Dutch and French art historians on Monday unveiled the surprising results of 18 months of painstaking restoration work on a pair of 17th century portraits by Dutch master Rembrandt. The portraits of a newly married Dutch couple were jointly bought in 2015 by the Netherlands and France for 160 million euros ($174 million) from the wealthy Rothschild banking family in an unprecedented deal.
Teams from the Louvre in Paris and the Rijksmuseum in Amsterdam spent the past 18 months researching the paintings, before carefully removing at least six layers of old varnish as part of “an exciting adventure” to restore the canvases.
“They are undoubtedly completely painted by Rembrandt up to the smallest detail,” Rijksmuseum general director Taco Dibbits told reporters Monday, adding they were Rembrandt’s first and only full-length portraits of a married couple.
Wrangling over the portraits, captured around the time of the couple’s wedding in 1634, had threatened to sour relations between France and the Netherlands.
But the accord reached to avoid a bidding war will now see the two portraits alternate between the Rijksmuseum and the Louvre.
Affluent Amsterdam couple Marten Soolmans, 20, and Oopjen Coppit, 22, commissioned Rembrandt to paint the separate portraits.
Both dressed fashionably in black with white lace ruffles, Soolmans is depicted holding a glove in his left hand, while Coppit holds a gold chain topped by a black-feathered fan and wears a four-row pearl necklace, with a band of pearls in her hair.
Using sophisticated scientific techniques, including ultra-violet scans, X-rays and macro X-ray fluorescence, restorers determined the two paintings once shared the same large piece of canvas.
It remains unknown however if the portraits were painted together and then separated, although restorers believe the canvas was split prior to painting.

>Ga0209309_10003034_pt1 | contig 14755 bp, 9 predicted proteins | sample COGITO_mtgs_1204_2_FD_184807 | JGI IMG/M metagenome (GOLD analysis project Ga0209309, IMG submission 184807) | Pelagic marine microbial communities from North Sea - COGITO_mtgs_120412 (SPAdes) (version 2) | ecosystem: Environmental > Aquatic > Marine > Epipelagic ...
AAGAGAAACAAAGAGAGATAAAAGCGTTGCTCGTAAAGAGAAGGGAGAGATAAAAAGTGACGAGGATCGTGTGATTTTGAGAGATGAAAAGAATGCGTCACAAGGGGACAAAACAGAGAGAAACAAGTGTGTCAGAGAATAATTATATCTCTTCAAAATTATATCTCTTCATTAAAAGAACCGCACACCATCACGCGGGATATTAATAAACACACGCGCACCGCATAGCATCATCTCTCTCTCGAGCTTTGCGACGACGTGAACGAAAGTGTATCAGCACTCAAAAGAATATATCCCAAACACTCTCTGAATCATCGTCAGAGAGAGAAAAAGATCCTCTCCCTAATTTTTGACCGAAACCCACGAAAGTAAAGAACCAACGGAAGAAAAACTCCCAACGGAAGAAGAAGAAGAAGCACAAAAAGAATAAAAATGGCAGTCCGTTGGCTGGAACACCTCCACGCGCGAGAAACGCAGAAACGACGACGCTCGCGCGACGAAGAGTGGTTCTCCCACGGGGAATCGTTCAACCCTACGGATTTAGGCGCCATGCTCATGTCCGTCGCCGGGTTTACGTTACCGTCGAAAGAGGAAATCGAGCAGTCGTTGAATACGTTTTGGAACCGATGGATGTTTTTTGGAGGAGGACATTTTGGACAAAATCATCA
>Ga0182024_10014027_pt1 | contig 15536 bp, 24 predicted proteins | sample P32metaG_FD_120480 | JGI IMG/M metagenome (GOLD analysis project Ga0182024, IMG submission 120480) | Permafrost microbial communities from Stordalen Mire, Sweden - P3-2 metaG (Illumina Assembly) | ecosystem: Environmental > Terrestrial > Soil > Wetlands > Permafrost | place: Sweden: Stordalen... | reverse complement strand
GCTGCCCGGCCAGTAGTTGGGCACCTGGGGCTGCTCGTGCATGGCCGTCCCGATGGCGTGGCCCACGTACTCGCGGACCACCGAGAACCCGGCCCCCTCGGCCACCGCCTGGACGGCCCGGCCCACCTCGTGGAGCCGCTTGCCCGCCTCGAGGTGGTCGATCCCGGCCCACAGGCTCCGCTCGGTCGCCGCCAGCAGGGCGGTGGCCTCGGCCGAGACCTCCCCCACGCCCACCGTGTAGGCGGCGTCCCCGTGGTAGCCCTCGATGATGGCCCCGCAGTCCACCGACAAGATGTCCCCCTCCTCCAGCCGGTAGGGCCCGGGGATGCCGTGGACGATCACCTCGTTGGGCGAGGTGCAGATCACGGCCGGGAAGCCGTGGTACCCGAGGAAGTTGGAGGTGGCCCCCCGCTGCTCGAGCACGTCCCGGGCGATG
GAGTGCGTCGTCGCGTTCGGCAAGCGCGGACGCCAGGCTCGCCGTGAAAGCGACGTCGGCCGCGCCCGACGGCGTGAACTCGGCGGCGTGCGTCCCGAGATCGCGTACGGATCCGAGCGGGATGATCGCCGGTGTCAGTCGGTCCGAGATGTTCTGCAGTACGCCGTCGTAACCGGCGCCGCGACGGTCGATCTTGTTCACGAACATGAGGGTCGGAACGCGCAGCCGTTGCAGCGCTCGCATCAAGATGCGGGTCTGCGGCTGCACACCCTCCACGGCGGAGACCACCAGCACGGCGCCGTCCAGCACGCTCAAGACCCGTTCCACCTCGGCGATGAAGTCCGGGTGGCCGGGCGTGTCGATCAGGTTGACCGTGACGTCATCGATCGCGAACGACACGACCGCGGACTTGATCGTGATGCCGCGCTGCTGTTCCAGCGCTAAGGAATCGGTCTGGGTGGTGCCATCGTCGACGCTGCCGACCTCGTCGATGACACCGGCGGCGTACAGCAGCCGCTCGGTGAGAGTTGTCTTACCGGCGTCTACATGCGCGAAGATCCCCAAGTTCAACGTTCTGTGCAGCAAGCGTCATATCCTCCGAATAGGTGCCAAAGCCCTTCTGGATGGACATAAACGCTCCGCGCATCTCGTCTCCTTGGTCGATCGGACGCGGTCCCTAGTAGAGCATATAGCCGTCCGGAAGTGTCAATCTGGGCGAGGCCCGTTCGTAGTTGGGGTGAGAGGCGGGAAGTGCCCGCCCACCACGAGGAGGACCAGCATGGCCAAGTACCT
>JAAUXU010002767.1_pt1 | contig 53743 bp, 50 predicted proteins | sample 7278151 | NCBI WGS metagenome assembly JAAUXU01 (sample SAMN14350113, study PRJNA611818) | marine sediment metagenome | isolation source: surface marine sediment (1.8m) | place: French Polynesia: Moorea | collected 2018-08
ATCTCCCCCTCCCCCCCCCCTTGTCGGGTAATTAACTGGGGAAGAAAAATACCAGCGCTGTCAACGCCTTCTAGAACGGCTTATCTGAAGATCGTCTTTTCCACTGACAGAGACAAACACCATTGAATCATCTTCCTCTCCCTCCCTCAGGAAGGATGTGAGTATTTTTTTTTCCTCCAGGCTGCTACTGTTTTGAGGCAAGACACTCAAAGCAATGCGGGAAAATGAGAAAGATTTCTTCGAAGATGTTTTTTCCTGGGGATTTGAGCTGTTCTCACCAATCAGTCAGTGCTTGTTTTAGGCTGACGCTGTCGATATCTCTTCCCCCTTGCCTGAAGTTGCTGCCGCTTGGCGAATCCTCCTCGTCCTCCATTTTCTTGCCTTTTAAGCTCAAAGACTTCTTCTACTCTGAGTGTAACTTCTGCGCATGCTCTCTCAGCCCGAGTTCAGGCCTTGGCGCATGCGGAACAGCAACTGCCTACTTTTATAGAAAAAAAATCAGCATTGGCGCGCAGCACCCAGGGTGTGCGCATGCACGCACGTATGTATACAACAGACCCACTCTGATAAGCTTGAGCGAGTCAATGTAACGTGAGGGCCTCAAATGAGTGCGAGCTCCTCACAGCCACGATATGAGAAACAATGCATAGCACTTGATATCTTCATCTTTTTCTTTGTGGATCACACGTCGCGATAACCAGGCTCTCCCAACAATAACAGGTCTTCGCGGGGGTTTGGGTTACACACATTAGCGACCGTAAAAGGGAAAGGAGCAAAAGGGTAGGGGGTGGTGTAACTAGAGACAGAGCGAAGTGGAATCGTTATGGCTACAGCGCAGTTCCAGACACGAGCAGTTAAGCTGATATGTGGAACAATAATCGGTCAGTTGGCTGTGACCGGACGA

Saving cultural heritage
Close analysis also revealed hidden details, such as doorways behind each person which Rembrandt later covered over by painting in a simple black curtain as a background.
The restoration has infused the paintings with new light, to show off the “incredible modernity” of Rembrandt’s original work, said Dibbits.
The details stand out, such as the exquisite lace ruffles on Marten’s shoes. It “feels as if you press them they will bounce back,” he said.
Sebastien Allard, head of the Louvre’s paintings department, praised what he called “an innovative” project, which after complicated negotiations “finally came to a European solution to protect cultural heritage.”
The project was a first for the team of restorers, who under a “pre-nup” agreement had to collaboratively agree on every detail of the restoration, Dibbits quipped.
Discussions are still underway as to how the paintings will be framed when they go back on exhibition — the Louvre preferring gilt frames, while the Rijksmuseum prefers plain black wood.
For Anne Lepage, a restorer with the Louvre, it proved an enriching experience as the two teams shared their techniques, as they approached the two portraits with “great respect.”
“You never touch a painting without having done research, analysis and working with the archives. It’s like putting together a file on a sick person before even intervening,” she told AFP.
She said restorers always felt the weight of the painting’s history and heritage, saying the aim was to “transmit it as close to the original as possible”.
The canvases had been viewed publicly only once in the past 150 years, during a 1956 exhibition at the Rijksmuseum, as since being acquired by the Rothschilds in the late 19th century, they had been mainly hung in a bedroom.
The works will now go on show in the Rijksmuseum from March 6 in an exhibition called “High Society” and then move back to the Louvre.
They are due to alternate between the two museums every five years and then every eight years. Under the terms of the deal, they cannot be lent to any other establishment. — AFP